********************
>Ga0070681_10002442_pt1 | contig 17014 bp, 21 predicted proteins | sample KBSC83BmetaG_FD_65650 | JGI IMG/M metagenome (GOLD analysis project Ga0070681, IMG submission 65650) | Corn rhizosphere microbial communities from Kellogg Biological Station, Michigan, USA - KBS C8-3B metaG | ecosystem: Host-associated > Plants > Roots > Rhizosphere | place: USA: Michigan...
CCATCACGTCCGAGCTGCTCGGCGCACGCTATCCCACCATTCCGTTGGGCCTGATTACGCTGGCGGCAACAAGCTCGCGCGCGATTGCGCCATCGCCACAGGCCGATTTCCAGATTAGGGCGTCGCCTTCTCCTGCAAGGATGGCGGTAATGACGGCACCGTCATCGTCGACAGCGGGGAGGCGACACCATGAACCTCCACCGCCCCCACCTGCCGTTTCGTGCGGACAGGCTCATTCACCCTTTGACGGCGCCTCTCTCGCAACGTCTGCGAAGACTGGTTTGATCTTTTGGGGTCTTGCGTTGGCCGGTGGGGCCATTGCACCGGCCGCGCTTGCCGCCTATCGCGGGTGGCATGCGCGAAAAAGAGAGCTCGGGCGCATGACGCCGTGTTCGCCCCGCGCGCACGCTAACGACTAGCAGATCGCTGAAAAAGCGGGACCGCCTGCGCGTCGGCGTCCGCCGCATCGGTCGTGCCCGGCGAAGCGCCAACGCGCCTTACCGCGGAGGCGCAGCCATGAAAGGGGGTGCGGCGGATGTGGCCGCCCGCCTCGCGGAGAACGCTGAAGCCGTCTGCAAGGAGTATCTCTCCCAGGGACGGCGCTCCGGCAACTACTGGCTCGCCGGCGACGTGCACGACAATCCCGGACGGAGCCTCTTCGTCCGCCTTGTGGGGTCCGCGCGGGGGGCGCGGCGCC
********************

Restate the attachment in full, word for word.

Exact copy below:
>Ga0070681_10002442_pt1 | contig 17014 bp, 21 predicted proteins | sample KBSC83BmetaG_FD_65650 | JGI IMG/M metagenome (GOLD analysis project Ga0070681, IMG submission 65650) | Corn rhizosphere microbial communities from Kellogg Biological Station, Michigan, USA - KBS C8-3B metaG | ecosystem: Host-associated > Plants > Roots > Rhizosphere | place: USA: Michigan...
CCATCACGTCCGAGCTGCTCGGCGCACGCTATCCCACCATTCCGTTGGGCCTGATTACGCTGGCGGCAACAAGCTCGCGCGCGATTGCGCCATCGCCACAGGCCGATTTCCAGATTAGGGCGTCGCCTTCTCCTGCAAGGATGGCGGTAATGACGGCACCGTCATCGTCGACAGCGGGGAGGCGACACCATGAACCTCCACCGCCCCCACCTGCCGTTTCGTGCGGACAGGCTCATTCACCCTTTGACGGCGCCTCTCTCGCAACGTCTGCGAAGACTGGTTTGATCTTTTGGGGTCTTGCGTTGGCCGGTGGGGCCATTGCACCGGCCGCGCTTGCCGCCTATCGCGGGTGGCATGCGCGAAAAAGAGAGCTCGGGCGCATGACGCCGTGTTCGCCCCGCGCGCACGCTAACGACTAGCAGATCGCTGAAAAAGCGGGACCGCCTGCGCGTCGGCGTCCGCCGCATCGGTCGTGCCCGGCGAAGCGCCAACGCGCCTTACCGCGGAGGCGCAGCCATGAAAGGGGGTGCGGCGGATGTGGCCGCCCGCCTCGCGGAGAACGCTGAAGCCGTCTGCAAGGAGTATCTCTCCCAGGGACGGCGCTCCGGCAACTACTGGCTCGCCGGCGACGTGCACGACAATCCCGGACGGAGCCTCTTCGTCCGCCTTGTGGGGTCCGCGCGGGGGGCGCGGCGCC